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Title: A feminist re-consideration of the legal regulation of speech
Author: Pruitt, Lisa Reneé
Awarding Body: University of London
Current Institution: University College London (University of London)
Date of Award: 1997
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This thesis presents a gendered re-consideration of free speech, including certain laws of the United States and Britain that regulate speech. Among these are laws regarding obscenity and the torts of defamation and invasion of privacy, along with other ways in which the law may respond to sexually hateful speech, including the law on sexual harassment in the work-place and various U.S. constitutional doctrines and English laws relevant to so-called hate speech. This analysis operates on both theoretical and practical levels. On the theoretical plane, it questions, for example, whether the right to free speech can ever be as useful or meaningful to women as it is to men in the absence of actual equality of sexes. The initial feminist critique of the free speech principle, which is reviewed here, was situated in the discussion of obscenity law, revealing in particular that legal debate's failure to consider the harms that pornography may cause women. The critique of obscenity provides useful background for the remainder of the thesis, which goes beyond the obscenity context to discuss other types of sexually hateful speech. This thesis questions whether U.S. and English laws effectively and appropriately respond to sexually hateful speech, and it considers various issues peculiar to this debate. Finally, this thesis draws on these debates from the obscenity and hate speech contexts in considering, through a gendered lens, torts that provide redress for communicative injuries. This analysis of the torts of defamation and invasion of privacy reveals certain gender-related assumptions that underlay their adoption and development. Gender factors that may affect the outcome of such tort claims are also discussed. Finally, this thesis considers whether these torts, or other laws, effectively redress the types of communicative injuries women typically suffer.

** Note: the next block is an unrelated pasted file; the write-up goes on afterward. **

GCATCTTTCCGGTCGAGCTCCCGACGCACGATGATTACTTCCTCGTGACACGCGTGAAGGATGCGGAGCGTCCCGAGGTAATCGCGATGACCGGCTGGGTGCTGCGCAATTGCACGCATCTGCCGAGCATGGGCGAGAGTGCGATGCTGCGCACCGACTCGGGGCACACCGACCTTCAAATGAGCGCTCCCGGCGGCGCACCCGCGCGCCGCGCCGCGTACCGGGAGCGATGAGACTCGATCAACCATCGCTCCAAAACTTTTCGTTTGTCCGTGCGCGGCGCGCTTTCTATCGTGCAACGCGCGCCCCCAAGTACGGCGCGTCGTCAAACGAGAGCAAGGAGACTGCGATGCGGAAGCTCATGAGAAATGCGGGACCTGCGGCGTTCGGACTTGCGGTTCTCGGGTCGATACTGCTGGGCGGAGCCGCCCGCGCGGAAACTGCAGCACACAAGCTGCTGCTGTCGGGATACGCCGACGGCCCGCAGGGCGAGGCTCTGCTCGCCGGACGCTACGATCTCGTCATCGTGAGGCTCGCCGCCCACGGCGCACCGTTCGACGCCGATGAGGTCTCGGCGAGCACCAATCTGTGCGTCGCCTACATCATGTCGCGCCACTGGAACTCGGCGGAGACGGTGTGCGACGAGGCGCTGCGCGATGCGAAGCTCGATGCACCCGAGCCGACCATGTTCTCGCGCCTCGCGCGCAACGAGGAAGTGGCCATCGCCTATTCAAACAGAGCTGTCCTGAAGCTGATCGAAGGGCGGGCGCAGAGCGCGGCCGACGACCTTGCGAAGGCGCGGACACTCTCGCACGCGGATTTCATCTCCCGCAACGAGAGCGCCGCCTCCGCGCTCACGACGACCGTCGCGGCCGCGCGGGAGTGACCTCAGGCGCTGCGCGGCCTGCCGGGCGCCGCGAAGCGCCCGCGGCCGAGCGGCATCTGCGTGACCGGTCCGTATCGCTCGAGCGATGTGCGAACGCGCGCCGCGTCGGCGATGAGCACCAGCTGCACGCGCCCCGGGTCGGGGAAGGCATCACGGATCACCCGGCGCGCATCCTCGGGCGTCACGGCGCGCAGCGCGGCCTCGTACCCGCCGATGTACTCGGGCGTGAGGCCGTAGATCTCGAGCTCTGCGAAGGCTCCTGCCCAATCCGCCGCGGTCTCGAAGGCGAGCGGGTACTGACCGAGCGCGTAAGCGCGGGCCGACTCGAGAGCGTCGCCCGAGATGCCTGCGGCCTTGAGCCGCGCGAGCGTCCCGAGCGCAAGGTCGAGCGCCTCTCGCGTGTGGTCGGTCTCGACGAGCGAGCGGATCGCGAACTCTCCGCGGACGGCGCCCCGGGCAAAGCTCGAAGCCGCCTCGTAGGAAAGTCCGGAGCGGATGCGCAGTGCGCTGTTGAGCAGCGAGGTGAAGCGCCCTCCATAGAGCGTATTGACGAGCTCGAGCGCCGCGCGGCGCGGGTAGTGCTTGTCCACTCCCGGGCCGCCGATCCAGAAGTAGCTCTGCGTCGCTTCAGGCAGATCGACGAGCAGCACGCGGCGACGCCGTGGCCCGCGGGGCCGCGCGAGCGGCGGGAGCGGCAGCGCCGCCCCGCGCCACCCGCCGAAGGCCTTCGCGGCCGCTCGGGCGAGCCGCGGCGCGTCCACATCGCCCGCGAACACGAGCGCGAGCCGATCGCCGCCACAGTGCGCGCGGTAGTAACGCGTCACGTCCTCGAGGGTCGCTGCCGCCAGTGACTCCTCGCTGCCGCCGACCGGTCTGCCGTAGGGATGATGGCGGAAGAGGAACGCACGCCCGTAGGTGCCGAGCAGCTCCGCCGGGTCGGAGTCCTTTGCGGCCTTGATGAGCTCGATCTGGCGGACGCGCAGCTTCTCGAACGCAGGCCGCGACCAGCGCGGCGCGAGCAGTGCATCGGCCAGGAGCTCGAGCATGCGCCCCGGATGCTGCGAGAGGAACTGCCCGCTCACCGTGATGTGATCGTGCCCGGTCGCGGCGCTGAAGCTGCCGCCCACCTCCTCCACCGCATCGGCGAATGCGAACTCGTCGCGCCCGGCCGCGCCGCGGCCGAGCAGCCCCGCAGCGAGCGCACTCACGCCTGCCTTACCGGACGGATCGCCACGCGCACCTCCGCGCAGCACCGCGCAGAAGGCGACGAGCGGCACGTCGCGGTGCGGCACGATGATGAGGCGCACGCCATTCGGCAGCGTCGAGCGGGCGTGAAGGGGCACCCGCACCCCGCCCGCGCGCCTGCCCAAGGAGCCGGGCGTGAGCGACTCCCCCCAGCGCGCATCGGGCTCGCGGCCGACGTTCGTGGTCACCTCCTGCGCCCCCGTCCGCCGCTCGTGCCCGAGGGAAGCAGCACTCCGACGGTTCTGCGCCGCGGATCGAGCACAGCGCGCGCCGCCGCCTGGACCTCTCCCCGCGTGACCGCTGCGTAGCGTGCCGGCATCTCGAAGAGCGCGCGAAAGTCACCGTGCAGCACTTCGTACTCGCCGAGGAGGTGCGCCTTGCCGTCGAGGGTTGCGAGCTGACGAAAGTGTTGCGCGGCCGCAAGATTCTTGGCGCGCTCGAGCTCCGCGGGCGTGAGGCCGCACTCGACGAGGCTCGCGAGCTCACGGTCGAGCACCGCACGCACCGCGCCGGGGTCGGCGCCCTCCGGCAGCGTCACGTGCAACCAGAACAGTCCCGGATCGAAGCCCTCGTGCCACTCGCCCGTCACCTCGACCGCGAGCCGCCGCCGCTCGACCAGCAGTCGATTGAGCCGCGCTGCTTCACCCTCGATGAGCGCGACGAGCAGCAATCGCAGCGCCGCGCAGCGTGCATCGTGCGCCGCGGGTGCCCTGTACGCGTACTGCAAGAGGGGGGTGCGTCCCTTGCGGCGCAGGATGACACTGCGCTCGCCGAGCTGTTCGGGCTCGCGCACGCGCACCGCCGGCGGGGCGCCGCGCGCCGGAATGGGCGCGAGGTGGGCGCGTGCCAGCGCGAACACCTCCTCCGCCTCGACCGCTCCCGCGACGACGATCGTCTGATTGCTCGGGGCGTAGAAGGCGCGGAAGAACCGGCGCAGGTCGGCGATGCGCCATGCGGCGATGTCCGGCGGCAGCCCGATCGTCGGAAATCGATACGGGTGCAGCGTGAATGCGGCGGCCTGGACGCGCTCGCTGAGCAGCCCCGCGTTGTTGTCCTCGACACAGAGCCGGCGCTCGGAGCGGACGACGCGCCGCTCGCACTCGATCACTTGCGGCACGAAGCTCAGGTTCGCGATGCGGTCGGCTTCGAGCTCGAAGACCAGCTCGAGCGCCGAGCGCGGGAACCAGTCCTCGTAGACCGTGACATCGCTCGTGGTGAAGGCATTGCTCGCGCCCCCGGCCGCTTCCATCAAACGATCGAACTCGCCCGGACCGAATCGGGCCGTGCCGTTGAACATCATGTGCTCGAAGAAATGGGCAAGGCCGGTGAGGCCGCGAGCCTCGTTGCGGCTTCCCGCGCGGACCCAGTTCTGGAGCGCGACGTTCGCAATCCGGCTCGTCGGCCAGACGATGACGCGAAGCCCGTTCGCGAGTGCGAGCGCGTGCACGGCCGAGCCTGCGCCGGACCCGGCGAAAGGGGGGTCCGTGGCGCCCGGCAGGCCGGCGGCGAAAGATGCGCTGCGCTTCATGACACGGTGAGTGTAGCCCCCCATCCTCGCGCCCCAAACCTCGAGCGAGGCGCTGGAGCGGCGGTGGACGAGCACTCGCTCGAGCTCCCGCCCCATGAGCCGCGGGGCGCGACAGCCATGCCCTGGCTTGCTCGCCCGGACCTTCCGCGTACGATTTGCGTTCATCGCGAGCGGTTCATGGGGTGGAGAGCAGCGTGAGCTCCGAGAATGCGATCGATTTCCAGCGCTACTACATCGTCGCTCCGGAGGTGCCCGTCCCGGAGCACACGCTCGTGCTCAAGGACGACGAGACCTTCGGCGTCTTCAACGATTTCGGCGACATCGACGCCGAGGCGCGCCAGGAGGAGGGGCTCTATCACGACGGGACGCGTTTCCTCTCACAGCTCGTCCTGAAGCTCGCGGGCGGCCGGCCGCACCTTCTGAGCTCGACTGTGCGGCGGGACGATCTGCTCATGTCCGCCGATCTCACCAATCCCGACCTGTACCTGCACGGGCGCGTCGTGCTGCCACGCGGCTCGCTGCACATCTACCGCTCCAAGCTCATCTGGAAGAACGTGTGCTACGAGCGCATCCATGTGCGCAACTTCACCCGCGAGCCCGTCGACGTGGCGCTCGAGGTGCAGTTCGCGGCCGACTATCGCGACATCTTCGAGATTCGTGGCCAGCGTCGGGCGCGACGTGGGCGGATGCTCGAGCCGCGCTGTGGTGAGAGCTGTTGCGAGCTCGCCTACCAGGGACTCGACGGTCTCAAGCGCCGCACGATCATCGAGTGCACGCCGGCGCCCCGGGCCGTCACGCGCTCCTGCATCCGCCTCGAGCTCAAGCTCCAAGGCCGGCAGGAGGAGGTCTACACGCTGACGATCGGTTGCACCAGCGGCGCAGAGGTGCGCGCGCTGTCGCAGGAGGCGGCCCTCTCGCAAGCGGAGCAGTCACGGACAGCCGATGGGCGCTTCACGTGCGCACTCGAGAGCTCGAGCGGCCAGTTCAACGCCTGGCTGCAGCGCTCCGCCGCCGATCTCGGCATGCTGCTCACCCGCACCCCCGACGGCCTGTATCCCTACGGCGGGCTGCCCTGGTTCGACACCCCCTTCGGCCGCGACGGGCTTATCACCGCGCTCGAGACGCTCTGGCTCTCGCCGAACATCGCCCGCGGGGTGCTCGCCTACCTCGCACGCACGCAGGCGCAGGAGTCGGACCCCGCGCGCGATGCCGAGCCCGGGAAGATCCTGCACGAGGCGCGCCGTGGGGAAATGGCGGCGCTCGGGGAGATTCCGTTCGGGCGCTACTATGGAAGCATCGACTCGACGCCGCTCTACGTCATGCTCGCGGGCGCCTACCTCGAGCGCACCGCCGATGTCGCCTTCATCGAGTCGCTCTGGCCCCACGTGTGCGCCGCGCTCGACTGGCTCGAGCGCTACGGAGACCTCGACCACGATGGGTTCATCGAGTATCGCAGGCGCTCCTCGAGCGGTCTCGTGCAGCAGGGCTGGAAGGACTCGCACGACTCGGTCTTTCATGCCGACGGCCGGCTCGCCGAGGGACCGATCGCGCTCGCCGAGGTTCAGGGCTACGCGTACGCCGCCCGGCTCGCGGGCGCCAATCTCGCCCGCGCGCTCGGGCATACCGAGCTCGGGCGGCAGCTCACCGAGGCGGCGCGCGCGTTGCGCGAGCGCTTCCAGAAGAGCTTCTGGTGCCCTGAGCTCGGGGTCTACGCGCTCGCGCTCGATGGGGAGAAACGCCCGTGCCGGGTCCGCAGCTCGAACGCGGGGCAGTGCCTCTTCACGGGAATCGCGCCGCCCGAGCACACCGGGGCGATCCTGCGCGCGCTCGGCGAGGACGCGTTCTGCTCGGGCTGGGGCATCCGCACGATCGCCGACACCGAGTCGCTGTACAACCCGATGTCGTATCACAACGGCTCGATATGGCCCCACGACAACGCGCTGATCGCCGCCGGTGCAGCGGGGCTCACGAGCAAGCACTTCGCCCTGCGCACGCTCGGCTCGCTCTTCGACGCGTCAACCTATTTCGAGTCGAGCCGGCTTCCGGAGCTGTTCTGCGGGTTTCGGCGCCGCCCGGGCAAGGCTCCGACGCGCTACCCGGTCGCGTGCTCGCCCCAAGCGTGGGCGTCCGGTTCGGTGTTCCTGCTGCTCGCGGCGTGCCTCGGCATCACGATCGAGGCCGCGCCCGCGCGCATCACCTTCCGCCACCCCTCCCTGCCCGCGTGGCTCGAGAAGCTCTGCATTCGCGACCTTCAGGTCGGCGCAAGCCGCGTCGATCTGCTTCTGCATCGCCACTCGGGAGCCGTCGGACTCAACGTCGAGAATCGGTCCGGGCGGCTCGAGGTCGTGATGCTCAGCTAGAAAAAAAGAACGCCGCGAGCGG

Supervisor: Not available Sponsor: Not available
Qualification Name: Thesis (Ph.D.) Qualification Level: Doctoral
EThOS ID:  DOI: Not available